A woman of the world.Evelyn Perez-Landron ’16
The first time I visited Mount Holyoke, the summer before my senior year in high school, I came by myself. I didn’t want my parents to sway me toward a college closer to home that I did not want to attend.
“Kept calling me”
Having grown up in Boston, there was something about the small, quiet, welcoming community at Mount Holyoke that kept calling me. I put all of my chips in one basket and applied early decision to MHC. And I got in.
Global and alumnae experiences
When I arrived at MHC my first year, I lived in McGregor, with mostly seniors. They took me under their wing and taught me to be proactive. To ask for what I wanted. To use The Lynk early and often. To study abroad—which I did, in Montpellier, France. To grow in cultural and linguistic awareness, which led me to a summer internship in Casablanca, Morocco.
Returning from my global experiences, I attended the Black Alumnae Conference in fall 2015. Here I connected with the keynote speaker, actress Michelle Hurst ’74. We shared our experiences about how we found Mount Holyoke. When we spoke about my interest in helping women and children survivors of human trafficking and modern-day slavery, she gave me a small piece of advice: “Search the name ‘Eve Ensler.’ ”
Connections and challenges
I discovered that Ensler, famed writer of The Vagina Monologues, is also a prominent global activist. She devotes her life to the female body and how society should not only talk about it, but also value it—ideas I find crucial to better understanding human trafficking. I also learned that she would soon be speaking in two places: Boston (but the event was sold out), and the Women of the World Festival in London, which was not sold out. I thought to myself, “How can I get to London?”
SGA President Courtney Brunson ’16 had an idea that took me from $0 to $1,500 in short order. I made proposals to various MHC departments, to deans, and to the president’s office. Students can apply for MHC funding via these campus channels. They need to persuasively demonstrate that their passions tie back to academic and professional interests.
The power of MHC women
I updated Michelle Hurst about my funding success. She said, “Bravo! Even I am impressed by what a short conversation can bring about! It’s proof, once again, of the power of MHC women!”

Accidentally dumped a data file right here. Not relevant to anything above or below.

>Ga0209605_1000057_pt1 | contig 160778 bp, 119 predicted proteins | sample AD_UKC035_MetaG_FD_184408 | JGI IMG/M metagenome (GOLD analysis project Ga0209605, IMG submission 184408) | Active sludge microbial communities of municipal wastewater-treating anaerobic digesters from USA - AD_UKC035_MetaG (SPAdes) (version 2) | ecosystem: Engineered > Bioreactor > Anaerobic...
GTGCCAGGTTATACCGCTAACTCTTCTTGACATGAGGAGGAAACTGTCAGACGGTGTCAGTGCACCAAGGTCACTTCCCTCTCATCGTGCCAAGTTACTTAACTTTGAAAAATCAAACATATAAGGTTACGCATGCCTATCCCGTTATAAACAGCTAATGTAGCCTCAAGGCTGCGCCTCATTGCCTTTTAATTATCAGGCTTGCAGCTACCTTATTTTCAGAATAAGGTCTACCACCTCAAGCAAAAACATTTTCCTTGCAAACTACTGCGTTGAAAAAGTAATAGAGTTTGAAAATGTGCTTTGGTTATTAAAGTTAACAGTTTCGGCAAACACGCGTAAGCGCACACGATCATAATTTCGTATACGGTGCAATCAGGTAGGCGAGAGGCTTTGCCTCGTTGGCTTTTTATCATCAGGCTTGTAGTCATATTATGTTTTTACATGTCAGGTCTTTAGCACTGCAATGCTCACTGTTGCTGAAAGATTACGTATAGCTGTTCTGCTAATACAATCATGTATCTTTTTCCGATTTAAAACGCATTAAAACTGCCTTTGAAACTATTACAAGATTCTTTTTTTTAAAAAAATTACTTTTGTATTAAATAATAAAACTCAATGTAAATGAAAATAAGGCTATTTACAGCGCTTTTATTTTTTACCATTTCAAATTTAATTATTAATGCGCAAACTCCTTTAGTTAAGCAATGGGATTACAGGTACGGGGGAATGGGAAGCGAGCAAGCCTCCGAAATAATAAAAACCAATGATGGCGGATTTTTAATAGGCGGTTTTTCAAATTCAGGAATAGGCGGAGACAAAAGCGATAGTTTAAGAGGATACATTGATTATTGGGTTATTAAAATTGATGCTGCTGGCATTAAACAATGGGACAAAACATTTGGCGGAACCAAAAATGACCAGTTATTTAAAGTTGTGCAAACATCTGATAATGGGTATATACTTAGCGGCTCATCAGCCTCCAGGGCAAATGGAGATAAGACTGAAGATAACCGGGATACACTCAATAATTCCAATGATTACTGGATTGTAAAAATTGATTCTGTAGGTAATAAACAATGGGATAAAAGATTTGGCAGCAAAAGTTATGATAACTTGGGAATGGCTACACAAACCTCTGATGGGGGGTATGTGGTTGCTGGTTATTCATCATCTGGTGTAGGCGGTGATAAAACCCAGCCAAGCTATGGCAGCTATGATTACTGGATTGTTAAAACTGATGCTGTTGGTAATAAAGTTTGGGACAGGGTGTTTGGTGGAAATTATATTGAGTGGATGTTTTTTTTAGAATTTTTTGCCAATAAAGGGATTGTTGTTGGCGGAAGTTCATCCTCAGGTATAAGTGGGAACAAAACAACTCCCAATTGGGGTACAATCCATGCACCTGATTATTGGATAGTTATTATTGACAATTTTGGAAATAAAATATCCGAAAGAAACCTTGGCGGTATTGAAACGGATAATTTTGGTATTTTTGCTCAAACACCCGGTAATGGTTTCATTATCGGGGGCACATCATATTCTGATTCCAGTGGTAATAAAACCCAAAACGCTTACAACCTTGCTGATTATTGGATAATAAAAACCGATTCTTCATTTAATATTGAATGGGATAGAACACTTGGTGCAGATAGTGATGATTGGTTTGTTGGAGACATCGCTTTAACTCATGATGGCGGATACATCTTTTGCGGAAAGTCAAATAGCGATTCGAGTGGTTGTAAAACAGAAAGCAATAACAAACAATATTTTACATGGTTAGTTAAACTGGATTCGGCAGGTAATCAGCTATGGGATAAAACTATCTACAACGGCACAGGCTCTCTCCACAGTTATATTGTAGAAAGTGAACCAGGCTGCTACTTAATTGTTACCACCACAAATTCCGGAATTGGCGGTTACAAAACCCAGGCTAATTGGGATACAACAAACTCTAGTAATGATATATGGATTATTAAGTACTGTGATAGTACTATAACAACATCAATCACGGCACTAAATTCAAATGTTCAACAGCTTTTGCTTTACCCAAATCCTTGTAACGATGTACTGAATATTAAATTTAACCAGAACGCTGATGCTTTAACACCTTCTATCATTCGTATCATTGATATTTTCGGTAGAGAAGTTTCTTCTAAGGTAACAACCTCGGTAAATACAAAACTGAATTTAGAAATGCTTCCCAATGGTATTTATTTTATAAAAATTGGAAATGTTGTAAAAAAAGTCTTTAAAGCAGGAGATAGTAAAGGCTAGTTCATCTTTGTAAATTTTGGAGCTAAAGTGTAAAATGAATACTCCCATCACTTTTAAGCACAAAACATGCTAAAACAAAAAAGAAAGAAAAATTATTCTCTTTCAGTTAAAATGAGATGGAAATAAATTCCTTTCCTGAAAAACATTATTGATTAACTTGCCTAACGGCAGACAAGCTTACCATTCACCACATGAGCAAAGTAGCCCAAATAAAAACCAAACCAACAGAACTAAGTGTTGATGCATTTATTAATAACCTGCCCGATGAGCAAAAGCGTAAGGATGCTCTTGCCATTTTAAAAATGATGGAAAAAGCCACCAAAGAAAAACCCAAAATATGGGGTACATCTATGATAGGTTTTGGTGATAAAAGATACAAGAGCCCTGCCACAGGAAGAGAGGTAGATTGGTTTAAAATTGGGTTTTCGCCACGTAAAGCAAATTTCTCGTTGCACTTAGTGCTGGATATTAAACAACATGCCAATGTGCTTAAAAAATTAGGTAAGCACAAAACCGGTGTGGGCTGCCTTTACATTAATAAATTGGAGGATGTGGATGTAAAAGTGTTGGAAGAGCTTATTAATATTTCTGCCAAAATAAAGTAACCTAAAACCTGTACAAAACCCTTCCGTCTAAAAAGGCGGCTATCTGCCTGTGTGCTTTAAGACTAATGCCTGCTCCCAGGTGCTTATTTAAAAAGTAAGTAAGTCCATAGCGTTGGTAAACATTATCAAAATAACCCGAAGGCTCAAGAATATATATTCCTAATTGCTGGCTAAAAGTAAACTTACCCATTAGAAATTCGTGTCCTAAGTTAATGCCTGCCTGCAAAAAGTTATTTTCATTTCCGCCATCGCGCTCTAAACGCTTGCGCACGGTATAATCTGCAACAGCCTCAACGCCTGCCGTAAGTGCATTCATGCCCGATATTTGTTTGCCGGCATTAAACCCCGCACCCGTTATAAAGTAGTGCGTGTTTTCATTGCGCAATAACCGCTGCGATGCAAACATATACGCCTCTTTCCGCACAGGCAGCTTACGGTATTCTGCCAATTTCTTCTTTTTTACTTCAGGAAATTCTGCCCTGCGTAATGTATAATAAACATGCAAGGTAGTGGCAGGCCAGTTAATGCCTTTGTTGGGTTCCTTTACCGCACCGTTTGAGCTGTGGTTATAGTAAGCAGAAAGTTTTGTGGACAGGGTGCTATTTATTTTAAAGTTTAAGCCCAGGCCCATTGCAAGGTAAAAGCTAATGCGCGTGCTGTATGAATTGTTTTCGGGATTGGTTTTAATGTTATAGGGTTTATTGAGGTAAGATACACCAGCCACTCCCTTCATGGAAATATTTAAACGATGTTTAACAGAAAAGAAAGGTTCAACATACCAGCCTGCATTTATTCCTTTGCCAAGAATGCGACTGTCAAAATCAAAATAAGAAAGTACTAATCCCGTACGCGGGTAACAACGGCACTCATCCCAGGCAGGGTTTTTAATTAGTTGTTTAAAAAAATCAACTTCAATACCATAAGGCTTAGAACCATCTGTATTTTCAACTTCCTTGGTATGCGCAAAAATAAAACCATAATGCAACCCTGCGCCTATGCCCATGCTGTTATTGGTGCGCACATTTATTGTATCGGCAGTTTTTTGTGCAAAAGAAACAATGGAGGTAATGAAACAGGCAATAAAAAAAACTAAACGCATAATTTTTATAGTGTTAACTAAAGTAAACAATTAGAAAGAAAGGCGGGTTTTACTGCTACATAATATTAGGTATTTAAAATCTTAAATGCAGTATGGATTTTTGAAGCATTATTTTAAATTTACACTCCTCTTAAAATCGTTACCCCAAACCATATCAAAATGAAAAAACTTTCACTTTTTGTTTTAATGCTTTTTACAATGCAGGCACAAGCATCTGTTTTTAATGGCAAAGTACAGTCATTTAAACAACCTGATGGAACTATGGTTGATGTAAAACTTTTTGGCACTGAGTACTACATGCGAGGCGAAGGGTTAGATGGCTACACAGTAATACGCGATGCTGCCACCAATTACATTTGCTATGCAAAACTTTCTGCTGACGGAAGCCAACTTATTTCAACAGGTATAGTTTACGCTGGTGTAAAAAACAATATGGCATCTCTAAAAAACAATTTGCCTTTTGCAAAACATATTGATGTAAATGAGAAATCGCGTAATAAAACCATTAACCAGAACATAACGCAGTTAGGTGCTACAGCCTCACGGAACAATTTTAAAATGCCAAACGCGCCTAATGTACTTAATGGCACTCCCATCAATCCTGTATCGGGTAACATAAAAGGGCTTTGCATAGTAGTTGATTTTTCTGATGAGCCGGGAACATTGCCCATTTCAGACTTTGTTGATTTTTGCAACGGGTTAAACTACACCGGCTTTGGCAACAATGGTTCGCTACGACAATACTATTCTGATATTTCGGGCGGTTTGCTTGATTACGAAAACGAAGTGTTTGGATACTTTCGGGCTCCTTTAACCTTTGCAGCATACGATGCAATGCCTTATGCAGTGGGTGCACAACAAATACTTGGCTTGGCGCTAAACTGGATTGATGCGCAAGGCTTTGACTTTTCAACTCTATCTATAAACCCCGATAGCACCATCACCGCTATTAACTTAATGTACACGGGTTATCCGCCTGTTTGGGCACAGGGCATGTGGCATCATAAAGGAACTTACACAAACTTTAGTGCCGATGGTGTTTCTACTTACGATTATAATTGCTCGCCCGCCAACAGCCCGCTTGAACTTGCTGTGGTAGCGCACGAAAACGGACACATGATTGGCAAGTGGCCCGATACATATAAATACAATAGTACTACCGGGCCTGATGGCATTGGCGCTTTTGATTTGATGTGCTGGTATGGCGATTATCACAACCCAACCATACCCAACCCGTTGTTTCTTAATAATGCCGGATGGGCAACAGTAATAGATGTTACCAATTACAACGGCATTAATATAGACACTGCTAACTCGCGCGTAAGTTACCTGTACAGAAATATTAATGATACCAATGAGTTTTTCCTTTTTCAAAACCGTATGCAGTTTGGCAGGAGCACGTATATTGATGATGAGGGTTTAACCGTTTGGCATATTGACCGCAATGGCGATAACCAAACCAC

Soon it was time to go to London. All of my effort and hard work got me there. I felt confident arriving at an unfamiliar place and excited to learn about the unknown.
The WOW weekend event drew people from all parts of the world. There were amazing keynote speakers, but my main focus was the panel proctored by Ensler, called “Bodies of Revolution.” It focused on intersectionality, which involves ideas of economics, politics, ethics, and many more, and how there is an inequality in so many aspects. This is especially true in countries with limited resources.
The panel demonstrated how in most scenarios, women are forced to stay in a place where they feel they do not belong because of different kinds of personal debt. This may happen when a woman is forced into marriage, sold out for prostitution by her parents, or forced into another form of labor. This is modern-day slavery. The panel also reinforced how when women join together as one sisterhood, a lot can be accomplished. For me, I have felt this sisterhood every step of the way in my journey here at Mount Holyoke.
Photo of Evelyn Perez-Landron ’16 with Eve Ensler.
A new bold journey ahead
As I begin my new journey at Accenture after graduation, I do so with an incredible amount of confidence. And dreams: I’m hoping to work in other parts of the global community and connect with many new people—and MHC alumnae—along the way.
Now I understand why Mount Holyoke was calling my name: the College recognized my boldness and the beautiful things that I am capable of. It was a bold choice and I trusted my instincts. Four years later, I remain convinced that MHC was the right choice for me.